Removal of capsule that surrounds breast implants is it necessary? (photos)

I have non Hodgkin's lymphoma and I don't want left inside anything that may cause infection,will leaving capsule or part of capsule in breast cavity after breast implant removal cause on going infection.?

Doctor Answers 3

Capsulectomy with implant removal

Leaving some capsule behind will not cause a risk of infection. Your surgeon will remove as much of the capsule as possible, but complete removal is not necessary and often not possible, as it may be densely attached to your ribs if behind the muscle. Your surgeon may use drains for several days to make sure there is no fluid in your breast, which may be a small risk of infection. Hope your health remains good, Regards, Dr Steve Merten, Sydney, Australia

Breast implant removal - risk of infection?

Thank you for asking about your breast implant removal.
  • A very good question -
  • If you have a capsular contracture (hard breast), there is a good chance it arose from a biofilm infection on the implant.
  • In this case, assuming the capsule is thick, it is best to remove it entirely.
  • If your breasts are soft and the capsule is thin, the capsule does not need to be removed and doing so may lead to removal of normal tissue and excessive bleeding.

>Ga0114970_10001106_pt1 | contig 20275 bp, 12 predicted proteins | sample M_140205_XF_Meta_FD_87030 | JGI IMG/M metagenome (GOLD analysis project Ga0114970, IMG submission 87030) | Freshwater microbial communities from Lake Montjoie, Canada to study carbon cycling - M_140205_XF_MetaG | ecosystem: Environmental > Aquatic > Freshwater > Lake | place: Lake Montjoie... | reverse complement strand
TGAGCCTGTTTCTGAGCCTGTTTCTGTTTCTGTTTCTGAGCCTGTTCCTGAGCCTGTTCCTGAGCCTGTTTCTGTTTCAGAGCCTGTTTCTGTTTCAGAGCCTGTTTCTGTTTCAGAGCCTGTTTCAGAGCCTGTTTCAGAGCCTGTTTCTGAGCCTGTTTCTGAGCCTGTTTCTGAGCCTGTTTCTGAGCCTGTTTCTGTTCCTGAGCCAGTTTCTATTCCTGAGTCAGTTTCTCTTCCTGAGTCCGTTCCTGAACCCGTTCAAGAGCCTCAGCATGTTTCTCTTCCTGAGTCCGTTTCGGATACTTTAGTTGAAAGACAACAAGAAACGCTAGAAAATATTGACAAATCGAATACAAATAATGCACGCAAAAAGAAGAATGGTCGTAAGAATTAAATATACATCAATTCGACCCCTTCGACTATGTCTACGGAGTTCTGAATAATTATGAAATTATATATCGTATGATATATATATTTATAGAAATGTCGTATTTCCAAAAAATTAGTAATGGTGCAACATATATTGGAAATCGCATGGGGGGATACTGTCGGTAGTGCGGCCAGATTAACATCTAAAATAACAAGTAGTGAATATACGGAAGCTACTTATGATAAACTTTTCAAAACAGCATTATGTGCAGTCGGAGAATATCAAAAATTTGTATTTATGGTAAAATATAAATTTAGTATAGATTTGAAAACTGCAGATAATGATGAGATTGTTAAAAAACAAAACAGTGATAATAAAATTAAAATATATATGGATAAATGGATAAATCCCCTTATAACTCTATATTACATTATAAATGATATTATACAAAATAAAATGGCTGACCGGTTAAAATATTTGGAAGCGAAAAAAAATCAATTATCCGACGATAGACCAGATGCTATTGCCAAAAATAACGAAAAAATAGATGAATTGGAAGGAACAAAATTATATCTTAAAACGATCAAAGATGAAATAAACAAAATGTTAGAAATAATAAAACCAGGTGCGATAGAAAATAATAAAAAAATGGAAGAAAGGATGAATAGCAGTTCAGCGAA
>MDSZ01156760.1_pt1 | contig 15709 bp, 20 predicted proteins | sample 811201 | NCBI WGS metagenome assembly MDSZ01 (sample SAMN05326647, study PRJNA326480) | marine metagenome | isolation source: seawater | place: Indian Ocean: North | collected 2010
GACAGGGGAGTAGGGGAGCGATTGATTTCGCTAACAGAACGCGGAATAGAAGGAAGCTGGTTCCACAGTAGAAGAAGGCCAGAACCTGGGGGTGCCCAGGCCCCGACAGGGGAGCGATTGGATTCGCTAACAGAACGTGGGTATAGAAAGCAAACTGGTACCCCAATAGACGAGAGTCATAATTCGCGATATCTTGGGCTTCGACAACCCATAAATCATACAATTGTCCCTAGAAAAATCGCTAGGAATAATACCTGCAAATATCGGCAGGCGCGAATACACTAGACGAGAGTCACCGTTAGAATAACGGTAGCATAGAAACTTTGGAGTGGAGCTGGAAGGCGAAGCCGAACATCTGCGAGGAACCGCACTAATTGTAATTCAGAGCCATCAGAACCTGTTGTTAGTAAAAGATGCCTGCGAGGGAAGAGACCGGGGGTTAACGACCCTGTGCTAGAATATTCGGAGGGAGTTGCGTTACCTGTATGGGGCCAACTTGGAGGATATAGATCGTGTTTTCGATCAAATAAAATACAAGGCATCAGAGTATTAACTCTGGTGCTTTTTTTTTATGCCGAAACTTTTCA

Always see a Board Certified Plastic Surgeon. Best wishes  - Elizabeth Morgan MD PHD FACS

You may want to reconsider having your implants removed

if your implants look good, you may want to leave them alone. it is very unlikely that they will get infected. however, if you insist on removing them, if the capsule is soft, your surgeon should leave it alone since trying to get it off of the muscle etc will just cause a lot of bleeding. the capsule is just the body's normal scar tissue around a foreign body ie the implant.david berman md

David E. Berman, MD
Sterling Plastic Surgeon
4.9 out of 5 stars 82 reviews

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These answers are for educational purposes and should not be relied upon as a substitute for medical advice you may receive from your physician. If you have a medical emergency, please call 911. These answers do not constitute or initiate a patient/doctor relationship.